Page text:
Dem a pour out a Jamaica,
Everybody future plan
Is fe get a big-time job
An settle in de mother lan.
What an islan! What a people!
Man an woman, old an young
Jus a pack dem bag an baggage
An turn history upside dung!
Although in his youth LKJ believed he was being original, he now recognises that he was inheriting from a long tradition. Speaking to Benjamin Zephaniah, LKJ recalls how he began using the Jamaican patois known as Nation Language in an attempt to find his own poetic voice:
I took my lead, really, from what the reggae DJs were doing, which I had regarded as a kind of oral poetry. People like Big Youth… I also was greatly inspired by the poetry of the Last Poets who used the hip street language of African Americans as a valid vehicle for poetic discourse.
Quite a number of the poets around at the time were aping African American idioms, and trying to sound like Yankees, I wanted to sound like myself.
The Last Poets formed in 1969 in East Harlem New York and took their name from lines written by the South African revolutionary poet Keorapetse Kgositsile: “when the moment hatches in time’s womb there will be no art talk, the only poem you will hear will be the spearpoint pivoted in the punctured marrow of the villain”. Their 1970 self-titled debut album includes the well-known poem ‘Niggers Are Scared of Revolution’ written by Last Poet Umar Bin Hassan. This poem contains a heavily didactic element driven by a violent and sarcastic attack on what Bin Hassan sees as the passivity, even hypocrisy, of certain African Americans:
Niggers are scared of revolution
But niggers shouldn’t be scared of revolution
Because revolution is nothing but change
And all niggers do is change
Niggers come in from work and change into pimping clothes
and hit the streets to make some quick change
The Last Poets are recognised today as one of the earliest precursors of hip hop – their use of the spoken word combined with a didactic message and Marxist sensibility would go on to influence such artists as Grand Master Flash and Public Enemy. The didactic core in the texts of Linton Kwesi Johnson is essential in allowing Fred D’Aguiar to consider LKJ’s poems as instruments of history. According to Kgositsile there is, of course, no choice: “In a situation of oppression, there are no choices beyond didactic writing: either you are a tool of oppression or an instrument of liberation”.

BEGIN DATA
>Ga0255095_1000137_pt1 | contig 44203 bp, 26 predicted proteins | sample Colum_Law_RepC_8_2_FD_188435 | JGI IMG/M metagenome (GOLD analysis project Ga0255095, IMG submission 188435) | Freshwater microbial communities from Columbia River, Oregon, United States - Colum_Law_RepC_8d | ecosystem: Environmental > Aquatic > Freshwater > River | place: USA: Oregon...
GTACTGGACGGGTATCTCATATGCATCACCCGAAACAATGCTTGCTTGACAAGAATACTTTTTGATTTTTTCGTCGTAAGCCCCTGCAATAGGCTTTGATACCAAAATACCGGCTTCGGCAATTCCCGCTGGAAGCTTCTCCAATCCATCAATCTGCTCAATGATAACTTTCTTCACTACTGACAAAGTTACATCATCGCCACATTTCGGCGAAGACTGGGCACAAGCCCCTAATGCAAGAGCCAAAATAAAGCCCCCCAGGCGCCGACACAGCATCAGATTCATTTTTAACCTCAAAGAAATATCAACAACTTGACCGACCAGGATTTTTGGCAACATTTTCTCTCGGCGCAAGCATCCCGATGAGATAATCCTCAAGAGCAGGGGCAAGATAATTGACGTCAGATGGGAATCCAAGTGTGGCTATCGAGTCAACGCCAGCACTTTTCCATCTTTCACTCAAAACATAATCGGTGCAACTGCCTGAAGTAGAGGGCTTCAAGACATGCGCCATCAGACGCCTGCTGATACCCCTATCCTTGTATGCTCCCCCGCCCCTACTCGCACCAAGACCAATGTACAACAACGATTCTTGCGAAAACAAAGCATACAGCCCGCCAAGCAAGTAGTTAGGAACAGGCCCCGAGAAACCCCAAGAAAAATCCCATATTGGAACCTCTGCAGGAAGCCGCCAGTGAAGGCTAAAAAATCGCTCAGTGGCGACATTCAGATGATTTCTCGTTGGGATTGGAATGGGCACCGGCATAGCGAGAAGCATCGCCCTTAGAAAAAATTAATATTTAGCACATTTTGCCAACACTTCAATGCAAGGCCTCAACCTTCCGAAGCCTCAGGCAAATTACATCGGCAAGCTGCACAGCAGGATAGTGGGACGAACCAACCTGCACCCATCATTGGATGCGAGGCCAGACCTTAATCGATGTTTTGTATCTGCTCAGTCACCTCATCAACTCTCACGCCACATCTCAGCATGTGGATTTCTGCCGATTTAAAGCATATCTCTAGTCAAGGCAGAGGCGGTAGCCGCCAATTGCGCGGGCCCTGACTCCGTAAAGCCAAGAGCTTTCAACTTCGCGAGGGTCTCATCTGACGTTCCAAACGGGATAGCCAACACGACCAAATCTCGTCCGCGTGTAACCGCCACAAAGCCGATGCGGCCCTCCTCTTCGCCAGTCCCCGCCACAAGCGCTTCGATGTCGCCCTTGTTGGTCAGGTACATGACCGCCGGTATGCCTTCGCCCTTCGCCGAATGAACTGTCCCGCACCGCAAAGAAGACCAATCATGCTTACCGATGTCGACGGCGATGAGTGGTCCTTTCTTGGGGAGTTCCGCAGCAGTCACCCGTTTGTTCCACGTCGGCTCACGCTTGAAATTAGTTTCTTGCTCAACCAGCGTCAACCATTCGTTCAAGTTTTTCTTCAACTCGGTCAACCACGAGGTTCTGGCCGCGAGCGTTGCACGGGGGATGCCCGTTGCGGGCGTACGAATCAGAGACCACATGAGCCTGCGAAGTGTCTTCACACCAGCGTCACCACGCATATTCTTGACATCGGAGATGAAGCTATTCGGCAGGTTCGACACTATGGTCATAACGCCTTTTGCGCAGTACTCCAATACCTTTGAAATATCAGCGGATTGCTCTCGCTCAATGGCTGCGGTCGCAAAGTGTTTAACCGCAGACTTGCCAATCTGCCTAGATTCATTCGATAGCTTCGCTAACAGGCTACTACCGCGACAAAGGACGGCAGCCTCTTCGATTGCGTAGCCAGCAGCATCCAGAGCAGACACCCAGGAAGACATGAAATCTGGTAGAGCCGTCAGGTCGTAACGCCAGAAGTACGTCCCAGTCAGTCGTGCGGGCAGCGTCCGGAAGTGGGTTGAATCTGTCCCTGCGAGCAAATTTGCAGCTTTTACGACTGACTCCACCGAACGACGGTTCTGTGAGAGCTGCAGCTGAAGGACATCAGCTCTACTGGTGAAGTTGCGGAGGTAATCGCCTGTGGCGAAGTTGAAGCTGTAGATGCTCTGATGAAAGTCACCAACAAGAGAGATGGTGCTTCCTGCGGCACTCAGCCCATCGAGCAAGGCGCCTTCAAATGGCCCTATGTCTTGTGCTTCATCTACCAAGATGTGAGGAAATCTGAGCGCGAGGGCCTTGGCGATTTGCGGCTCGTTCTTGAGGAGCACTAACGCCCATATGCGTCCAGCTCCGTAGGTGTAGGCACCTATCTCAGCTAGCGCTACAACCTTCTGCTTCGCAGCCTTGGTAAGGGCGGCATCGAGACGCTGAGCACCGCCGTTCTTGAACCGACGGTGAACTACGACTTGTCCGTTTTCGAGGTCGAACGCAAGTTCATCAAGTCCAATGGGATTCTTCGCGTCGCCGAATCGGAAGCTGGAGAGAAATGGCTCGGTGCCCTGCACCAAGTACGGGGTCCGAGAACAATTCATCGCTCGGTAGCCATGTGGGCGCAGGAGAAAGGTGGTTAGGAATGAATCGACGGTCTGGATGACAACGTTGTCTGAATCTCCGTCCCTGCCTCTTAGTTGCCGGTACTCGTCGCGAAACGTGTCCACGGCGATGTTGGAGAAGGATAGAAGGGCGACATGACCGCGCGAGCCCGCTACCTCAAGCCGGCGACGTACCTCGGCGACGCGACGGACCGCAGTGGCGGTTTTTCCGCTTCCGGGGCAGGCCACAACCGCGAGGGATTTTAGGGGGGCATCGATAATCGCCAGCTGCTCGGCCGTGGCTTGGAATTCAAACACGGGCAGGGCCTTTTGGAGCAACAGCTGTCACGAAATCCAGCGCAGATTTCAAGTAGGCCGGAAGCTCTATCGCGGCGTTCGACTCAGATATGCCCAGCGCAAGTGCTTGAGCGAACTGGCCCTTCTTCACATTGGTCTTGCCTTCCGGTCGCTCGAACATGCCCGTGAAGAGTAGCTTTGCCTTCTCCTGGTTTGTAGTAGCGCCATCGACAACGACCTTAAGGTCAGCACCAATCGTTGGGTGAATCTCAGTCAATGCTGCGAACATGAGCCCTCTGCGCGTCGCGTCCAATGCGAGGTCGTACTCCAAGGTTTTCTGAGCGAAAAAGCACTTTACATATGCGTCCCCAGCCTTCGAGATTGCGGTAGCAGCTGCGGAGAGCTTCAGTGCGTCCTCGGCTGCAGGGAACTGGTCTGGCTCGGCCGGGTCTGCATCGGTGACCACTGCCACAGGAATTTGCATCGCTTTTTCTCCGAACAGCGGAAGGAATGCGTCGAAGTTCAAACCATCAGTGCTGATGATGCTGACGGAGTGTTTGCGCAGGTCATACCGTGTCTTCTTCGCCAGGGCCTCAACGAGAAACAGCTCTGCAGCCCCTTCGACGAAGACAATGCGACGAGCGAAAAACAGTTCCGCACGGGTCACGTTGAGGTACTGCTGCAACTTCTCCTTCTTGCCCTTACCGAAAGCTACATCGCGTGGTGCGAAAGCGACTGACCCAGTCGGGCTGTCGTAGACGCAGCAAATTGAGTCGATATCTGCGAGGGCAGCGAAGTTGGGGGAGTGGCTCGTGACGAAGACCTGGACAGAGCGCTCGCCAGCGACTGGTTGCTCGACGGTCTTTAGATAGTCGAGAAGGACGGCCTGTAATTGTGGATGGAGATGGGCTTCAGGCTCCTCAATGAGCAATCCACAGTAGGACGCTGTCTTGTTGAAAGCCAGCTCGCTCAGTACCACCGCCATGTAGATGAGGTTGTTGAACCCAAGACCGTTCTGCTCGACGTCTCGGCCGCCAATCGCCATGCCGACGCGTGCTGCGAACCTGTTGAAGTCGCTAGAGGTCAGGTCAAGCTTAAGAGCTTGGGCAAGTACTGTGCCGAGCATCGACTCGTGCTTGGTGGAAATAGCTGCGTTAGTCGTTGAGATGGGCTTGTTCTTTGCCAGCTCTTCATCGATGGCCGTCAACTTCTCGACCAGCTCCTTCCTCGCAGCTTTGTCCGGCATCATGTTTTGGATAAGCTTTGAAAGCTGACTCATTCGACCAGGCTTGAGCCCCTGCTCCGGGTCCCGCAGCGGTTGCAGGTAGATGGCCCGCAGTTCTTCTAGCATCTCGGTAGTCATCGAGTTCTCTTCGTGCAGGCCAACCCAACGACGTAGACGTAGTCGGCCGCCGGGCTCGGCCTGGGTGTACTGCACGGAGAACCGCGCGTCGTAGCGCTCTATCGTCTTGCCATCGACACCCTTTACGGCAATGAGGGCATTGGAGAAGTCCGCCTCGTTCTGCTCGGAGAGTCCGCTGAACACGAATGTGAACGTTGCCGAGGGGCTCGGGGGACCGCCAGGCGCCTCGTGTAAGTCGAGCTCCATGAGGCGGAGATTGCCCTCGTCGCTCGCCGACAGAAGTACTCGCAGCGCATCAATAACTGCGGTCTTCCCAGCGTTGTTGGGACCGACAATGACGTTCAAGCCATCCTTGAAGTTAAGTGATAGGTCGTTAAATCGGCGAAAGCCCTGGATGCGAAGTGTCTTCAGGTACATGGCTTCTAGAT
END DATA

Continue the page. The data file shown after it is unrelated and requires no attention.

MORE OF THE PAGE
The poem ‘Bass Culture’ is dedicated to ‘Big Yout’, the Jamaican disc jockey Manley Augustus Buchanan who developed a distinctive half-sung style of toasting or chatting characterised by a use of Creole expressed in iambic pentameters and heavily punctuated by the bass line of the records he played. This style evolved at ‘blues parties’, private events that were initially pushed underground because expressions of Rastafarian ideology were not widely accepted in public. Driven by a desire and need to give voice to a new generation of British blacks that did not recognise themselves in expressions and manifestations of African American culture, LKJ found here a “black reared” voice able to articulate the suffering and oppression of which he himself was a victim. The poetry of LKJ, however, manages to go one step further, it forms a part of “di cultural wave a dread people deal”; in their performance his poems are performative, they hold in their very essence the act of “pushin gainst di wall / whey bar black blood” as D’Aguiar explains:
The ‘wall’ in the penultimate line is the system that needs to be bucked or overcome, namely the oppression that has given rise to the ‘rebel’ music, making the music a form of protest as opposed to simply an expression of protest.